What the Schultz Departure Means for Starbucks
The wide-moat firm has one of the deepest benches in the consumer industry, and we're maintaining our fair value estimate.
Few executives are as closely associated with their brand as Howard Schultz is with Starbucks (SBUX), so it's not surprising that the announcement that he intends to step down as executive chairman and a member of the board raises questions about the company's leadership and strategic vision. However, while Schultz's influence in building Starbucks' industry leadership and a wide moat can't be replaced, we believe investors should still feel confident about the company's longer-term prospects. First, we still consider Starbucks to have one of the deepest benches in the consumer industry--including but not limited to COO Roz Brewer, Group President of International and Channel Development John Culver, and Starbucks China CEO Belinda Wong--and believe this move will help them step out of Schultz's shadow and accelerate key initiatives such as revitalizing U.S. comps, executing China growth plans, and expanding the company's CPG footprint. Second, Mike Ullman--who will replace Howard Schulz as chairman and has served on Starbucks board since 2003--brings extensive retail leadership through his various roles at JC Penney, LVMH, DFS Group, and Macy's, which could be an asset in stabilizing U.S. sales trends. Last, if Schultz does pursue a public service role--a possibility he conceded in a letter sent to Starbucks partners in conjunction with the announcement--we believe a separation from the company will help to avoid any potential conflicts of interest.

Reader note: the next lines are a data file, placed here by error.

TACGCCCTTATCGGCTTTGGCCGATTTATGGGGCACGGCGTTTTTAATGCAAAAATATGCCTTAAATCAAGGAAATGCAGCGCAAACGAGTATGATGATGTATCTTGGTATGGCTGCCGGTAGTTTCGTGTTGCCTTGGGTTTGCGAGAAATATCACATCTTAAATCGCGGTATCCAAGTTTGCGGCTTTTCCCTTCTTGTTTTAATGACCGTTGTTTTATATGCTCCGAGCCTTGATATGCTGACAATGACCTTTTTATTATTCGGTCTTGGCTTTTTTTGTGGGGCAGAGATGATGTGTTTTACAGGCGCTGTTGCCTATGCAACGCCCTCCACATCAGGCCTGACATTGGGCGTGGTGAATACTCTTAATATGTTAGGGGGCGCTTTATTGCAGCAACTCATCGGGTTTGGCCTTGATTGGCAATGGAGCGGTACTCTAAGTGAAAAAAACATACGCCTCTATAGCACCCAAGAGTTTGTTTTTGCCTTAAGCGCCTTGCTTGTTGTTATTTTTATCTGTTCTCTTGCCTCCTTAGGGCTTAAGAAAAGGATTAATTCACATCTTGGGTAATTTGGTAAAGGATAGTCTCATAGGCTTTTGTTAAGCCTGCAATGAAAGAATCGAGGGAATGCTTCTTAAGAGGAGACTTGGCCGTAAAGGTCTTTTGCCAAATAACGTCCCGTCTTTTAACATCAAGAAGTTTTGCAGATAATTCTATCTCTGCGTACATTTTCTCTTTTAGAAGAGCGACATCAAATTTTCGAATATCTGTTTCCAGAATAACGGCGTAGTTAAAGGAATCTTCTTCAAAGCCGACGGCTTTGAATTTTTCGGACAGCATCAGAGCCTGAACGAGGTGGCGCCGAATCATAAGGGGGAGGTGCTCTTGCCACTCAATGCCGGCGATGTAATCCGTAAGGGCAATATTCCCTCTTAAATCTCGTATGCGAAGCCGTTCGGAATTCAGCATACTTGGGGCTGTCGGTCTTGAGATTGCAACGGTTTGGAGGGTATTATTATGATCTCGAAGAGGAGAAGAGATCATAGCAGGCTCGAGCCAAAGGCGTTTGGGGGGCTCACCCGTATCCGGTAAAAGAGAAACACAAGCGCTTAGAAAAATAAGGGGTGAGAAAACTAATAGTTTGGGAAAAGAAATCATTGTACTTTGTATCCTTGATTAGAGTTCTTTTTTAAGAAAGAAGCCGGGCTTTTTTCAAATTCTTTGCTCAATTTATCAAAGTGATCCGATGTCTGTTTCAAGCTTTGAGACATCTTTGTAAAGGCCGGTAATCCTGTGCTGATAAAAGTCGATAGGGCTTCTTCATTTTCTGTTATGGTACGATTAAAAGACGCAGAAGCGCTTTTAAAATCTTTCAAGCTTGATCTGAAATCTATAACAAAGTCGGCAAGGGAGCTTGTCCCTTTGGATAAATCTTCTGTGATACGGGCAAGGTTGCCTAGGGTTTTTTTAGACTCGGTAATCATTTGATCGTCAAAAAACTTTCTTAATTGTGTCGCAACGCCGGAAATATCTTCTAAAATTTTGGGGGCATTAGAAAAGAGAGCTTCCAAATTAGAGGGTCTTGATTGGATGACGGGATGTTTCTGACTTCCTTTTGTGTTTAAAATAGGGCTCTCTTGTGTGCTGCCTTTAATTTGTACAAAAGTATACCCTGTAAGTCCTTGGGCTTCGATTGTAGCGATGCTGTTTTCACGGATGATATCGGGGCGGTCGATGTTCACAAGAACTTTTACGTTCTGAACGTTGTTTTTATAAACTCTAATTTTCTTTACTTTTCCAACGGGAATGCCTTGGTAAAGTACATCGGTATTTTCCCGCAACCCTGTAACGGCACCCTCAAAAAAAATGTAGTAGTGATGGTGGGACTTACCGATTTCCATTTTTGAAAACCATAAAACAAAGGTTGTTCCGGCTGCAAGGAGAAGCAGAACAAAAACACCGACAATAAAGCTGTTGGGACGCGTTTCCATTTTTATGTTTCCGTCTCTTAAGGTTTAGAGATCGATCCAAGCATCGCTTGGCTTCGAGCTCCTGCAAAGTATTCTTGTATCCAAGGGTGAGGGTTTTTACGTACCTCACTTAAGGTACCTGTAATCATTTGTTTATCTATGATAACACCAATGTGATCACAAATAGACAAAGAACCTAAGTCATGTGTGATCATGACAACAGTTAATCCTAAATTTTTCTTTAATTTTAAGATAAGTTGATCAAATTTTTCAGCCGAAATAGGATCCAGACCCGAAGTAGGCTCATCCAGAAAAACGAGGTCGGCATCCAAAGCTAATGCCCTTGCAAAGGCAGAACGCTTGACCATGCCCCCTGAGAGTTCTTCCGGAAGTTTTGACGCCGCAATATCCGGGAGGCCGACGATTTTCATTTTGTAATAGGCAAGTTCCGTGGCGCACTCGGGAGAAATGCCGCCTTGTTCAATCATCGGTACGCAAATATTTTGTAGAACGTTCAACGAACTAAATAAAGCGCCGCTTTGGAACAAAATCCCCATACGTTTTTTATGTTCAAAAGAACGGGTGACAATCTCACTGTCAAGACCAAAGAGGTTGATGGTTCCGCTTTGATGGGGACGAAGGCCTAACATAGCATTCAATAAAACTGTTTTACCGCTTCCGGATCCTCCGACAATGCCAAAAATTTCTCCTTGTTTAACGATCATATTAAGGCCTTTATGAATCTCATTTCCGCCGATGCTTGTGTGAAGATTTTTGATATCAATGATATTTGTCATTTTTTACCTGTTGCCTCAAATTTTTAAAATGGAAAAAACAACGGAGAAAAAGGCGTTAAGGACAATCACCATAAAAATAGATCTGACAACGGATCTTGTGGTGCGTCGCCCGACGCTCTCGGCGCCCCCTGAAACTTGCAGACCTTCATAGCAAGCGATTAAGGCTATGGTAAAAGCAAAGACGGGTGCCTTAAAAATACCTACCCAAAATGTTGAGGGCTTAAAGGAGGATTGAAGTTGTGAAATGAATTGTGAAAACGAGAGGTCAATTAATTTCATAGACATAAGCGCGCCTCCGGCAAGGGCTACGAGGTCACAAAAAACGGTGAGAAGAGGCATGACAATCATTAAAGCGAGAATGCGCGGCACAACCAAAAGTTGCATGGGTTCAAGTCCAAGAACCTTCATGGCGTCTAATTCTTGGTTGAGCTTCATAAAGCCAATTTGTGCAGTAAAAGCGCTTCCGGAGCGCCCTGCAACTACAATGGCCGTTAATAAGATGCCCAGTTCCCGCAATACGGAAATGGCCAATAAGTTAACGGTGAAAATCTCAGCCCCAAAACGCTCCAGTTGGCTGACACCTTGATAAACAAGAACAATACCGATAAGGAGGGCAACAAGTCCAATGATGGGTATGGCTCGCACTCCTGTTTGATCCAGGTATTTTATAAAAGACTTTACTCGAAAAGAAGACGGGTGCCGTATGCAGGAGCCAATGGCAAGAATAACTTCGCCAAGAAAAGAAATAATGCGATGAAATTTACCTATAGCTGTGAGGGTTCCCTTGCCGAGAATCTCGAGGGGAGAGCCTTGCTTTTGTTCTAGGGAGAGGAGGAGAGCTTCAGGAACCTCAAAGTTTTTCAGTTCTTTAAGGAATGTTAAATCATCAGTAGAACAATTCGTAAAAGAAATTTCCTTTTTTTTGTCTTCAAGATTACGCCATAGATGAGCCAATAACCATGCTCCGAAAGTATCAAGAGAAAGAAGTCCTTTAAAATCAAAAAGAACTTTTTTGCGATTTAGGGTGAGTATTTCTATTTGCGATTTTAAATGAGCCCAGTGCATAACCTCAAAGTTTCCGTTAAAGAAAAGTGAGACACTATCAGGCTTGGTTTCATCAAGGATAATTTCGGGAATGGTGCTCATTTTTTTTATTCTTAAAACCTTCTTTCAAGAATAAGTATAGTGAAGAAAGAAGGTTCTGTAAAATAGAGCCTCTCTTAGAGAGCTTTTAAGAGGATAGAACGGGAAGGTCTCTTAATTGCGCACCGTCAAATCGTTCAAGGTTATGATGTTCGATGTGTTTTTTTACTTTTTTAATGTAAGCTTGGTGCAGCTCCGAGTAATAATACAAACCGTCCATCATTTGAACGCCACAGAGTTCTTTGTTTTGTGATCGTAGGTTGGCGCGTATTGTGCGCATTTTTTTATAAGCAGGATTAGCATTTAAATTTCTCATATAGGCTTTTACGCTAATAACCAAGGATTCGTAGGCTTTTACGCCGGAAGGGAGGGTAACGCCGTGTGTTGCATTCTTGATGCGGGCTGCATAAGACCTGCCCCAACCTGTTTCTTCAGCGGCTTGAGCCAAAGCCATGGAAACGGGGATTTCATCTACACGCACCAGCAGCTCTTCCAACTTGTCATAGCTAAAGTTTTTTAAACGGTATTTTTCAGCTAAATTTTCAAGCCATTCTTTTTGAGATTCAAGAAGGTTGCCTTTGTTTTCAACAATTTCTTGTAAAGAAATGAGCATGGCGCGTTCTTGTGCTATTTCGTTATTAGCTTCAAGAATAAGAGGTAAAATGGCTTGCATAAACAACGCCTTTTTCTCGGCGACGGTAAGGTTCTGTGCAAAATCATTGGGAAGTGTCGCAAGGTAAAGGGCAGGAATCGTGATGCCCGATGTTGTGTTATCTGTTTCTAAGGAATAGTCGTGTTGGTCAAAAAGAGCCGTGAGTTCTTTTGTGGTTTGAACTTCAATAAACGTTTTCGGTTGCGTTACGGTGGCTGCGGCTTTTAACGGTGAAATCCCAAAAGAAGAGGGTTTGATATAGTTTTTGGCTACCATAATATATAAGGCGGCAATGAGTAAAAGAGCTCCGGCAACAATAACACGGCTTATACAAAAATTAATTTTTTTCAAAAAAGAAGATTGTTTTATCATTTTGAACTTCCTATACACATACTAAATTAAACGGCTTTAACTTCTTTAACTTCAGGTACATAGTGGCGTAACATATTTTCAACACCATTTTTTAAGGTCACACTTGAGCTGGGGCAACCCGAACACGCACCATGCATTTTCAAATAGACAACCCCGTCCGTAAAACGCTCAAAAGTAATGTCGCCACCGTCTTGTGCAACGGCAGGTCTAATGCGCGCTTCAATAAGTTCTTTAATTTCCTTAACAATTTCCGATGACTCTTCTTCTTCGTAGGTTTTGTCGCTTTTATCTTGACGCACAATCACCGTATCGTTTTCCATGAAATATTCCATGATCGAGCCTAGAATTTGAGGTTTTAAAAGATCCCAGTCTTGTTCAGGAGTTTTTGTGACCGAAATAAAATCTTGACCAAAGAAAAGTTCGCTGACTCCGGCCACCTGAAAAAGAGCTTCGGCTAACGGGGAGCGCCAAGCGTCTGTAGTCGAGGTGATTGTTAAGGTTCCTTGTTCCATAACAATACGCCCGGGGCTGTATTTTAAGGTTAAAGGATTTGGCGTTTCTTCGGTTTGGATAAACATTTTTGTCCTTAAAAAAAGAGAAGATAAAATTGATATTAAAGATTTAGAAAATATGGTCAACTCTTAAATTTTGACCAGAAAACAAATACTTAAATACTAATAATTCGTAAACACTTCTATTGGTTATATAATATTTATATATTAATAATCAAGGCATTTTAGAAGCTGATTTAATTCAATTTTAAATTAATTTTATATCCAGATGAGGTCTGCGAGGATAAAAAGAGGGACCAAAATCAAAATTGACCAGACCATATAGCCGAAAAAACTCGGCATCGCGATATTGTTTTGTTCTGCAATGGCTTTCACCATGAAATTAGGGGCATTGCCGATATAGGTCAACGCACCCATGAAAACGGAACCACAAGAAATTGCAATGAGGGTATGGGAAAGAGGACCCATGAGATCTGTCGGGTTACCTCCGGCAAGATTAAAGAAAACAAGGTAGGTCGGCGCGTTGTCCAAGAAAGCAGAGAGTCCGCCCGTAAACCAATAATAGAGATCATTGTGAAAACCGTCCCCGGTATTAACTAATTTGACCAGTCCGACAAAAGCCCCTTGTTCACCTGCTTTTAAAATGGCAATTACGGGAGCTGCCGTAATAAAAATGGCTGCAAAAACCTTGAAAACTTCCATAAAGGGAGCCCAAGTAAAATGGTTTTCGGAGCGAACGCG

We're not planning any changes to our $68 fair value estimate or our Exemplary stewardship rating. While we recognize investor frustration with U.S. comp trends and still believe they will take time to stabilize, we believe the combination of China's leadership, new channel diversification opportunities, and capital allocation ($20 billion expected to be returned to shareholders between 2018 and 2020) offers several reasons to stay with this name.
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R.J. Hottovy does not own shares in any of the securities mentioned above. Find out about Morningstar’s editorial policies.